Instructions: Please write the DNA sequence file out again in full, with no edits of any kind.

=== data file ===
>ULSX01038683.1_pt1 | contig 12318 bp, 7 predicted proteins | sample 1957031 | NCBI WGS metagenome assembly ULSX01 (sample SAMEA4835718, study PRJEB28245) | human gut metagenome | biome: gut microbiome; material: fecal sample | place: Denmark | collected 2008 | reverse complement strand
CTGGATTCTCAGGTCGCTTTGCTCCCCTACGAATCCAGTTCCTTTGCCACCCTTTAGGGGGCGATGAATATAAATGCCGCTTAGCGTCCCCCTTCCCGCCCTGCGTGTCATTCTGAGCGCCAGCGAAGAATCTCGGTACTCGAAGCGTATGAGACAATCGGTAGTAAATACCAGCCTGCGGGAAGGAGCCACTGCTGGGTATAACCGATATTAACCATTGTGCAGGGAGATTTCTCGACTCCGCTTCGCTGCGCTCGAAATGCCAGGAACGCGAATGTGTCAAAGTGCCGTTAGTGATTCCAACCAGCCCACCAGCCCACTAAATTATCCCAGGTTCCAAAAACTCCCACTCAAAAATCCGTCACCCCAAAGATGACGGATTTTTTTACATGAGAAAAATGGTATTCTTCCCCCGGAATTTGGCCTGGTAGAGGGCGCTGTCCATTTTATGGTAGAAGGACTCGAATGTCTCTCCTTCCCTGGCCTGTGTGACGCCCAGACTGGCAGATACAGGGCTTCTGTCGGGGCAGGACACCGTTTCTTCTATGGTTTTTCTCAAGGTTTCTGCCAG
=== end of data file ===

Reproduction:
>ULSX01038683.1_pt1 | contig 12318 bp, 7 predicted proteins | sample 1957031 | NCBI WGS metagenome assembly ULSX01 (sample SAMEA4835718, study PRJEB28245) | human gut metagenome | biome: gut microbiome; material: fecal sample | place: Denmark | collected 2008 | reverse complement strand
CTGGATTCTCAGGTCGCTTTGCTCCCCTACGAATCCAGTTCCTTTGCCACCCTTTAGGGGGCGATGAATATAAATGCCGCTTAGCGTCCCCCTTCCCGCCCTGCGTGTCATTCTGAGCGCCAGCGAAGAATCTCGGTACTCGAAGCGTATGAGACAATCGGTAGTAAATACCAGCCTGCGGGAAGGAGCCACTGCTGGGTATAACCGATATTAACCATTGTGCAGGGAGATTTCTCGACTCCGCTTCGCTGCGCTCGAAATGCCAGGAACGCGAATGTGTCAAAGTGCCGTTAGTGATTCCAACCAGCCCACCAGCCCACTAAATTATCCCAGGTTCCAAAAACTCCCACTCAAAAATCCGTCACCCCAAAGATGACGGATTTTTTTACATGAGAAAAATGGTATTCTTCCCCCGGAATTTGGCCTGGTAGAGGGCGCTGTCCATTTTATGGTAGAAGGACTCGAATGTCTCTCCTTCCCTGGCCTGTGTGACGCCCAGACTGGCAGATACAGGGCTTCTGTCGGGGCAGGACACCGTTTCTTCTATGGTTTTTCTCAAGGTTTCTGCCAG